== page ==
Say It Ain’t So, Jerry West: How Mr. Laker Became a Warrior

Jerry West
Being Jerry West, he got restless about 10 minutes into retirement, surprising everyone by going to work for the Memphis Grizzlies… because they asked. Of course, the Griz also offered the usual king’s ransom. Not that they didn’t get their money’s worth. The Griz, whose record for wins was 23 when West arrived, won 50-45-49 in his third, fourth and fifth seasons. Unfortunately, they went 0-12 in three playoff appearances, which felt even worse to West than watching—or driving around, listening on radio because he was too stressed to watch—the Lakers win the 2000 title in his last season.

West retired again in 2007. If he remained close to Jerry Buss, and closer to his protege, Mitch Kupchak, any advice he gave them was on an informal basis. In other words, it wasn’t his place to tell them anything they didn’t want to hear.

When the two-time defending champions began to show their age in the 2010-11 season, West broke the news to Orange County car dealers in a speaking appearance. Why didn’t Buss put West back on the payroll for whatever it took for his invaluable perspective?

Got me.

Probably, Buss didn’t think they had to. West was well off and available on a friendly basis. And Jim Buss was now in the loop. I tweeted the West angle while watching Game 2 of the Warriors-Spurs series.

Of course, the response centered on Jimbo’s disinclination to hire him.

Actually, it was more up to the father than the son, with Jerry still in charge in those years. Jim didn’t officially take over until 2011—after the Warriors added West–taking the lead role in the hiring of Mike Brown.

Jerry Buss’s legacy is so sterling, it’s hardly an attack to note that he didn’t get them all right. Nevertheless, Jim didn’t appoint himself. Jerry did that. Jerry may have thought that having West around, even in a merely advisory capacity, would crowd Jim out. Or it may not have occurred to Jerry at all.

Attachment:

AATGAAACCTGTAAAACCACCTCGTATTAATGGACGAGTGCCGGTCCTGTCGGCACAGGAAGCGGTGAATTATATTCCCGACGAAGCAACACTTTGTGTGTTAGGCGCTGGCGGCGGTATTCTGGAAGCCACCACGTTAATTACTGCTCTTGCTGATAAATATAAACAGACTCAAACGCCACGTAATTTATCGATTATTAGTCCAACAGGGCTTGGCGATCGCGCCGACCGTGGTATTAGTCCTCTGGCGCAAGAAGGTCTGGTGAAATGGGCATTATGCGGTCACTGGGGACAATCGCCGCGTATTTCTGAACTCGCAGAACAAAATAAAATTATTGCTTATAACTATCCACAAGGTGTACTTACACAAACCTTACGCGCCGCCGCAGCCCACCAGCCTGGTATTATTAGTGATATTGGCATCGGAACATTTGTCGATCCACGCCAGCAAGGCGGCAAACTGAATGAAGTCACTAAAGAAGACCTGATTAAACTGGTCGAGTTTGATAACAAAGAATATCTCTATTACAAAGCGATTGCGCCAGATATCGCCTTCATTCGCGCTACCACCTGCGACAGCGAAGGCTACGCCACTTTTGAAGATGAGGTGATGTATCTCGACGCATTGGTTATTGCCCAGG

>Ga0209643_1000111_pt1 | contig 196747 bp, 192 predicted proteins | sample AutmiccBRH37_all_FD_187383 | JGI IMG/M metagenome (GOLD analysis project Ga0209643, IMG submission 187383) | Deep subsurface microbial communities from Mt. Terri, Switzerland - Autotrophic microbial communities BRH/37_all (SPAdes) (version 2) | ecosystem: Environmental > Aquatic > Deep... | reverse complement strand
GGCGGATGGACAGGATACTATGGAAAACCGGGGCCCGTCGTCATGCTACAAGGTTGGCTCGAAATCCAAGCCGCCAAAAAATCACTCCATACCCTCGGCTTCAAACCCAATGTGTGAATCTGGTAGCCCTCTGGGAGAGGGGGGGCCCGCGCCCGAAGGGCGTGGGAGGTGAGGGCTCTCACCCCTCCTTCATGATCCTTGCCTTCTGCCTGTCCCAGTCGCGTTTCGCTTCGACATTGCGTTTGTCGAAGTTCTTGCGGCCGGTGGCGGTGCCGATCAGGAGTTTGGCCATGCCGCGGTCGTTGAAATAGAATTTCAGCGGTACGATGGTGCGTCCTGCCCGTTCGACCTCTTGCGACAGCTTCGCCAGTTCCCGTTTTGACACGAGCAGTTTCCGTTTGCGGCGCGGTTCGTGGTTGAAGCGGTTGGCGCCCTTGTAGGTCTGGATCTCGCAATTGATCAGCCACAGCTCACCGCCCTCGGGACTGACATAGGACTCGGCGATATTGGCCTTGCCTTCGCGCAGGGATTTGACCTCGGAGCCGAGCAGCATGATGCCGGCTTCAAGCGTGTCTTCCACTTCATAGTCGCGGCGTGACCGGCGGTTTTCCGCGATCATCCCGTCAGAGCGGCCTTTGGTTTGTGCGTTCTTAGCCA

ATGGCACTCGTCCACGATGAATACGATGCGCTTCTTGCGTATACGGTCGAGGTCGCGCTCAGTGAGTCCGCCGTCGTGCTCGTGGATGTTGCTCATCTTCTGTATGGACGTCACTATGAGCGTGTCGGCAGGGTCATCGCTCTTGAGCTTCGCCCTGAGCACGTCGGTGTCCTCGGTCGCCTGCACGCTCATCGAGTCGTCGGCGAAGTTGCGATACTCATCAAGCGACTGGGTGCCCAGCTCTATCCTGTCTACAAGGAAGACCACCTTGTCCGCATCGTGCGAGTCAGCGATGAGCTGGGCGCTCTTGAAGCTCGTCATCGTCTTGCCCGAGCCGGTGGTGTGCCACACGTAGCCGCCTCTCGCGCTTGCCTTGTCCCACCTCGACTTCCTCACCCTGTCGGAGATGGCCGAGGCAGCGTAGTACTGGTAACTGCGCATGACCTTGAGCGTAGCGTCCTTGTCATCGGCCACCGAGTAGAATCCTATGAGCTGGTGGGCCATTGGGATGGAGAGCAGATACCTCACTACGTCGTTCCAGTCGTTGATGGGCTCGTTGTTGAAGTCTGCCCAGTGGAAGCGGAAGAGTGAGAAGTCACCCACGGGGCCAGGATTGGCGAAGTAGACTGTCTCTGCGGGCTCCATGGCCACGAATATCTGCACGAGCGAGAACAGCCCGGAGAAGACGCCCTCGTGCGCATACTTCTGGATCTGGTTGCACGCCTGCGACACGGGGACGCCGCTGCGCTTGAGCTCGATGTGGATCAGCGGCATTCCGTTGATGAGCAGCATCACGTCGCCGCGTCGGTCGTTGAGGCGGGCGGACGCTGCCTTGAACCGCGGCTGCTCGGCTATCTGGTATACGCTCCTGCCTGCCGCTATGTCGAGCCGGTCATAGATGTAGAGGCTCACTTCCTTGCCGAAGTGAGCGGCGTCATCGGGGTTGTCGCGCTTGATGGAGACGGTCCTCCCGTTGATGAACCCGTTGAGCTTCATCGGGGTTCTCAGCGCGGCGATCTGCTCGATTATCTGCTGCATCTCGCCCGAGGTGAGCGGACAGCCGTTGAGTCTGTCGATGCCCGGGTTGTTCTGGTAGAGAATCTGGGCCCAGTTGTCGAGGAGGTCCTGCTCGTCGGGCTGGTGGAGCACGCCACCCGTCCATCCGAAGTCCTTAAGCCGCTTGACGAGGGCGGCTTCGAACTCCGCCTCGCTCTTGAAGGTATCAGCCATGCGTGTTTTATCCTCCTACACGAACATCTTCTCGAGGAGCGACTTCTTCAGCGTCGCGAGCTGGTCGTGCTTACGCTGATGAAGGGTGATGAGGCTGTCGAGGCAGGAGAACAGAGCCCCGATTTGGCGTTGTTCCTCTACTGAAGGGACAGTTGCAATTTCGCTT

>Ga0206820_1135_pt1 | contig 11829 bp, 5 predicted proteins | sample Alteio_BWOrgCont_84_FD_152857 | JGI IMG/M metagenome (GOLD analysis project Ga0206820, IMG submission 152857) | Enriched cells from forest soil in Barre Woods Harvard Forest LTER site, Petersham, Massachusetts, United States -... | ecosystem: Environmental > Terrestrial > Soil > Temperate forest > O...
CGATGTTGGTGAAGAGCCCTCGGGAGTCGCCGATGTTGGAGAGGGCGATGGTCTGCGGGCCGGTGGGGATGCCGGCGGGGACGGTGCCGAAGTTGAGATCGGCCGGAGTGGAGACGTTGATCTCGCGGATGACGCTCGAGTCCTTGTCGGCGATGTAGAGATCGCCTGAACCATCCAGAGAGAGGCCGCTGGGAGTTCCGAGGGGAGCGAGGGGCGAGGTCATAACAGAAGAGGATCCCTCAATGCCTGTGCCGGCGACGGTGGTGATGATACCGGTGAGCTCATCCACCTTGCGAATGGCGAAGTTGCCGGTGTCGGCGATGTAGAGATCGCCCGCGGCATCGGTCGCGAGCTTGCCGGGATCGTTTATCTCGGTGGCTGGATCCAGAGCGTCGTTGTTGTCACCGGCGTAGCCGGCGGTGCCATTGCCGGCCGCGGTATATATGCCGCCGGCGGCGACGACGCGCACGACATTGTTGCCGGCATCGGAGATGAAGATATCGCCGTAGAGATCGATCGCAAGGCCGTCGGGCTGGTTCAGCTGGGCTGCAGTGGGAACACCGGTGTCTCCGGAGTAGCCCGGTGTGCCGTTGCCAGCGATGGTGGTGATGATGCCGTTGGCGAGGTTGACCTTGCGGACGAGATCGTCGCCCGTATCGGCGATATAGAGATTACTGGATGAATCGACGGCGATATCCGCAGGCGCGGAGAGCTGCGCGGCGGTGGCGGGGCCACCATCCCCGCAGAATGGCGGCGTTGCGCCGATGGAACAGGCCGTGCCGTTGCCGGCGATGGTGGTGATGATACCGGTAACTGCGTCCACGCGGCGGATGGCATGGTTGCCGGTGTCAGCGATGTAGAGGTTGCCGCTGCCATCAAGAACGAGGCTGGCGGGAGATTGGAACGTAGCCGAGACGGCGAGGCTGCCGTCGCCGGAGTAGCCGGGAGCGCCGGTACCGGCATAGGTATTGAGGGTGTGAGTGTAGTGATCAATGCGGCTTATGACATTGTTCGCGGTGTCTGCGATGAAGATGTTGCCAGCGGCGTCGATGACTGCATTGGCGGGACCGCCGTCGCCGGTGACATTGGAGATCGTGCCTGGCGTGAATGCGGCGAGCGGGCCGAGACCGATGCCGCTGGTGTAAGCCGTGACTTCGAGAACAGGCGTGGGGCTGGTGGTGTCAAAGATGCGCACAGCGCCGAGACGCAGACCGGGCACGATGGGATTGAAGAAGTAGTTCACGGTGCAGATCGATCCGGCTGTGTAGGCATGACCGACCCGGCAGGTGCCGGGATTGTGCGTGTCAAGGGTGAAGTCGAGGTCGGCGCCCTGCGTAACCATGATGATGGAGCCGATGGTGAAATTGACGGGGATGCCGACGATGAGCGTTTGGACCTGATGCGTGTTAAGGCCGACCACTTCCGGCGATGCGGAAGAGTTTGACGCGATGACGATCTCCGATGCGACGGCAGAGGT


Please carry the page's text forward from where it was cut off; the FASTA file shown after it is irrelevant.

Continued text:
The Lakers were doing fine, appearing in three Finals and winning two titles from 2008-2010.

Kupchak had turned the team around in his own right after Shaq’s departure in 2004, getting Andrew Bynum with a No. 10 pick in 2005, acquiring Pau Gasol in 2008.

Curry was there when West signed on in 2011, if no one else who’s now of consequence. If it’s hard to tell who gets credit for what, there’s no way West’s involvement didn’t help. Actually, West was still giving the Lakers advice in a way.

When Jim Buss fell for Brown in their sitdown at the pre-draft camp in Minneapolis, the Lakers knew he was West’s pick to fill the Warriors’ vacancy. That was why they slammed the deal home so quickly, and why the price got to $4.5 million a year, more than they’re paying Mike D’Antoni.

Unfortunately for the Lakers, Brown was either a victim of circumstances, or proof that West doesn’t get them all right, either.

Of course, Mark Jackson, the coach the Warriors hired, has worked out nicely.

Hey, nothing is forever. As long and as storied as West’s Laker career was, like that of Shaq & Kobe, it ended too soon.


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